Anthony Davis Blockbuster Not Best Path For Celtics As Trade Rumors Swirl

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Anthony Davis is a 24-year-old superstar with an incredible all-around skill set, a fairly team-friendly contract and the marketability of a franchise cornerstone.

So, why wouldn’t an asset-rich team like the Boston Celtics – who reportedly will add yet another first-round pick Monday in a trade with the Philadelphia 76ers – call the New Orleans Pelicans and try to acquire one of the league’s top 10 players?

Well, to acquire a player of Davis’ caliber, you almost certainly would need to mortgage your entire future. That likely means giving up several first-round picks – which probably would include at least this year’s No. 3 selection and the 2018 Brooklyn Nets first rounder – as well as multiple young players such as Jaylen Brown, Avery Bradley, Marcus Smart, etc.

The Celtics, if they acquired Davis, would be all-in. The window for winning a championship with a core of Isaiah Thomas, Al Horford and Davis would be right now. The problem is that core still isn’t good enough to beat the Golden State Warriors four times in a potential NBA Finals matchup.

The Warriors are loaded with wing players who can score at the rim, but their best ability is hurting you from the perimeter as elite shooters, particularly in pick-and-roll situations. Kevin Durant, Steph Curry and Klay Thompson fall into this category. Guarding any of those three players with Davis or Horford is not ideal.

The better move for the Celtics is to acquire a swingman who can defend these Warriors threats, and other elite wings such as LeBron James. Chicago Bulls forward Jimmy Butler, a two-way star on a team-friendly contract, is the ideal fit for the C’s. Indiana Pacers forward Paul George, who reportedly is being shopped, is another possibility for the Celtics if the price is low (George probably is a one-year rental). Free-agent forward Gordon Hayward is another wing with excellent offensive talent, and he’s been linked to the Celtics in various rumors.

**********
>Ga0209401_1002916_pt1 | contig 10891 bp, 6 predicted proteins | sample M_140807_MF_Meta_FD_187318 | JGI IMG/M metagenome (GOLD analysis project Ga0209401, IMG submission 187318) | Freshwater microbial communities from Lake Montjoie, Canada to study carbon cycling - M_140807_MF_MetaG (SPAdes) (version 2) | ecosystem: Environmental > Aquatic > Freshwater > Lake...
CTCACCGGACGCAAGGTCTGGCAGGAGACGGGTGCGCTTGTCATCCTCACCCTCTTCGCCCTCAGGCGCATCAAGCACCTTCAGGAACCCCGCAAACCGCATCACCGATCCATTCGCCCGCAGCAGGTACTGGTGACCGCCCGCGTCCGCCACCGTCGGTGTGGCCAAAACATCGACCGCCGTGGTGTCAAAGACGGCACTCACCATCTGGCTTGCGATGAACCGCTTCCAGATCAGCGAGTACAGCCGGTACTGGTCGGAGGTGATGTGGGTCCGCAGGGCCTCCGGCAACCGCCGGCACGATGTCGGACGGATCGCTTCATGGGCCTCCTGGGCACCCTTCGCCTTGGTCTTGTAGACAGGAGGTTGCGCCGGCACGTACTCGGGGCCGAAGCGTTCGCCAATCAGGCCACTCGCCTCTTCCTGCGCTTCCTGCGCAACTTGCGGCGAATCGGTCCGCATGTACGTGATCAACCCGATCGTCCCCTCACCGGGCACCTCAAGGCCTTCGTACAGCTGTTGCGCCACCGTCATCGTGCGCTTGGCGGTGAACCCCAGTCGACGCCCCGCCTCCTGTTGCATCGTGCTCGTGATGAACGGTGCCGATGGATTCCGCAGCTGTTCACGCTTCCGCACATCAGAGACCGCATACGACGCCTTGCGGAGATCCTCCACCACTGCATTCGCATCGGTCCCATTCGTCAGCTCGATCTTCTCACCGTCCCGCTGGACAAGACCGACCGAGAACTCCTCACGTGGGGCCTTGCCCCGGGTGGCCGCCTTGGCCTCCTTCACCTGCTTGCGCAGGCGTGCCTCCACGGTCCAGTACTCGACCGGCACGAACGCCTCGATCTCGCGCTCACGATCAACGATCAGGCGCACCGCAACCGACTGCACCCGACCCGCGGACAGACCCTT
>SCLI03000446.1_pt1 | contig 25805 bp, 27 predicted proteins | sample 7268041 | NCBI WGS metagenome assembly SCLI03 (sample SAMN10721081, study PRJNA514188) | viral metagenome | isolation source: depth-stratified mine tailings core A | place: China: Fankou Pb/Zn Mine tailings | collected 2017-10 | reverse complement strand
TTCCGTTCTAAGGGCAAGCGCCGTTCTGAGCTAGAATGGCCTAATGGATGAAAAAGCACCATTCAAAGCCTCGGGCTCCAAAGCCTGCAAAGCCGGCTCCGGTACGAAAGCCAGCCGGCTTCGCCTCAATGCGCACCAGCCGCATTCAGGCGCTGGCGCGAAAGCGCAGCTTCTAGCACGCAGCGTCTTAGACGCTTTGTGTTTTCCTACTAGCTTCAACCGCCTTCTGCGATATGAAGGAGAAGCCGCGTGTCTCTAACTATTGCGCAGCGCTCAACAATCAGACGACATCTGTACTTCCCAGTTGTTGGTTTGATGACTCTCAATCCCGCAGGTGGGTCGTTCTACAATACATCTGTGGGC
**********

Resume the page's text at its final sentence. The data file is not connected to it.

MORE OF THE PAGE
The current playing style of the league does not suit a team with two of its best players being a power forward and a center. Teams must be able to shoot from 3-point range and defend the arc at an elite pace to win, and acquiring Davis’ isn’t the C’s best path to reaching this level.

Let’s not forget this past season was the first in which Davis played more than 68 games. He’s never had a major injury, but several minor things have forced him to miss more than 12 games in three of his four pro seasons.

The Celtics’ best plan is trading for Butler and signing Hayward. This would give the C’s two star wings in their prime who would be in Boston for multiple seasons. The Celtics, even if they pulled off those moves, still could have a couple extra first-round picks to use for long-term roster building. Remember, they are owed protected 2019 first rounders from the Memphis Grizzlies and Los Angeles Clippers.

Davis is a phenomenal player. But is a center who can’t shoot from the outside and has a slightly questionable injury history worth giving up a kings’ ransom to acquire when a team like Golden State is ready to dominate the league for the next three, four or five seasons?

The answer is no.

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